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Rejecting Calls for an Early Interest Rate Rise

Rejecting Calls for an Early Interest Rate Rise

It is reassuring to see in today’s Financial Times that Andy Haldane, the Bank of England’s chief economist, is rejecting calls for an early interest rate rise.

I have argued previously that a premature rate rise would risk a repeat of what happened in the US in 1936, when the Fed increased rates slightly following a few years of moderate growth. The result was a severe economic contraction and a halving of the stock market.

According to the FT, Haldane notes that an early rate rise “would risk generating the very recession today it was seeking to insure against tomorrow.”

Haldane is not worried about wage growth, saying that his talks with businesses leave him “confident wages are not going to embark on a rocket-propelled ascent.” He also notes that Sterling’s rise will be more important in keeping inflation below the 2% target.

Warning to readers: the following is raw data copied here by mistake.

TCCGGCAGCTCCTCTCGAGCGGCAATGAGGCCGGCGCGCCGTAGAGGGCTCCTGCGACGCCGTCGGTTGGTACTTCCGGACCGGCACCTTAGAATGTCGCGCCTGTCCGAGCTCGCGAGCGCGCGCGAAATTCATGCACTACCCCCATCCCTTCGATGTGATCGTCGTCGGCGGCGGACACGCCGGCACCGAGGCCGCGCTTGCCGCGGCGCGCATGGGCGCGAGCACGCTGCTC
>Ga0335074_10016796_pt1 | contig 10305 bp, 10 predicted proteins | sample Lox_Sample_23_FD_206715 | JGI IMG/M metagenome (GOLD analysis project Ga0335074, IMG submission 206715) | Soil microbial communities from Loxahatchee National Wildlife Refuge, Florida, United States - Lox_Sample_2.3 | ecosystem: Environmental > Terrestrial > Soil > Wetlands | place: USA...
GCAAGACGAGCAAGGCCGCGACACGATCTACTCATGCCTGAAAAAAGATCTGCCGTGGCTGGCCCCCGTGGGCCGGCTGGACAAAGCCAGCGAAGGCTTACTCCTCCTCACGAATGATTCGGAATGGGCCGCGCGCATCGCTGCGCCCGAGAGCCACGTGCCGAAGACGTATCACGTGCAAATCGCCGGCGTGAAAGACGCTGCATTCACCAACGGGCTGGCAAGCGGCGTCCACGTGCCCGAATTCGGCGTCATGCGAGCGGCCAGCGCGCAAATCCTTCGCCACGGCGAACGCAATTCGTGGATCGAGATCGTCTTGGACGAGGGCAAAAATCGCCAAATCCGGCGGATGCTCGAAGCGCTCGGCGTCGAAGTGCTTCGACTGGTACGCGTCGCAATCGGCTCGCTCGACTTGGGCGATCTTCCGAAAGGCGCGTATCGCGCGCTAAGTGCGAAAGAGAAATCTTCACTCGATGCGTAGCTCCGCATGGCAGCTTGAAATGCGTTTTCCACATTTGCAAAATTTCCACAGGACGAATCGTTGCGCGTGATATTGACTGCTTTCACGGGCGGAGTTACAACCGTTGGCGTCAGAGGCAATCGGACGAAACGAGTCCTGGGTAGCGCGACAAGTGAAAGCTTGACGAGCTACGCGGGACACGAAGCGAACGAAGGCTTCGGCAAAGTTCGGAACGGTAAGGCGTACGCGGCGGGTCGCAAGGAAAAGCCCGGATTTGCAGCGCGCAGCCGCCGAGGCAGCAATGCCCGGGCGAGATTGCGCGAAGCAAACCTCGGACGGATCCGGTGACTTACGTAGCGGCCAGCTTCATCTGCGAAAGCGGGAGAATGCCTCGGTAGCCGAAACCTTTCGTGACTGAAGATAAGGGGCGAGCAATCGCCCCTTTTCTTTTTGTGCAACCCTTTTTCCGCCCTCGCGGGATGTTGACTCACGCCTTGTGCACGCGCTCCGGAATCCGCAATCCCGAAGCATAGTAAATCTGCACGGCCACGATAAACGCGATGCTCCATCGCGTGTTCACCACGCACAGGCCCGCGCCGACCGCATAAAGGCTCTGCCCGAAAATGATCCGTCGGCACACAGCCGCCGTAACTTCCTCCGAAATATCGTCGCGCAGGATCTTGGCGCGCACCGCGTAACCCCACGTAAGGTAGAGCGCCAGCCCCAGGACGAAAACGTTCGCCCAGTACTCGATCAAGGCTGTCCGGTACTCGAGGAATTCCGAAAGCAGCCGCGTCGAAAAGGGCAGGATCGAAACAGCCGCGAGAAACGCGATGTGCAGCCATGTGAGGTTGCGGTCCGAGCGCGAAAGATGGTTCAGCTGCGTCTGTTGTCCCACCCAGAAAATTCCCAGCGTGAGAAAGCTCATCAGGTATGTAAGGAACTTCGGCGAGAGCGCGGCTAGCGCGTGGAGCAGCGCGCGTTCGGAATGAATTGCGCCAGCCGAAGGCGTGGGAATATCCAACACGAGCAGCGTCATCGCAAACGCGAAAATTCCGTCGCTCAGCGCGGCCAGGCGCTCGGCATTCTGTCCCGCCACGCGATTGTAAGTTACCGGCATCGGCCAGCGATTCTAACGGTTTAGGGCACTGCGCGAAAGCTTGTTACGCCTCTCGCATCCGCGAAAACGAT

This should all be positive for Equities, which like low but not negative inflation and loose monetary policy.

Important information

Past performance is not a guide to future returns. The views expressed are those of Peter Elston at the time of writing and are subject to change without notice. They are not necessarily the views of Seneca Investment Managers and do not constitute investment advice. Whilst Seneca Investment Managers has used all reasonable efforts to ensure the accuracy of the information contained in this communication, we cannot guarantee the reliability, completeness or accuracy of the content.

Seneca Investment Managers Limited is authorised and regulated by the Financial Conduct Authority and is registered in England No. 4325961 with its registered office at Tenth Floor, Horton House, Exchange Flags, Liverpool, L2 3YL. FP15/85.

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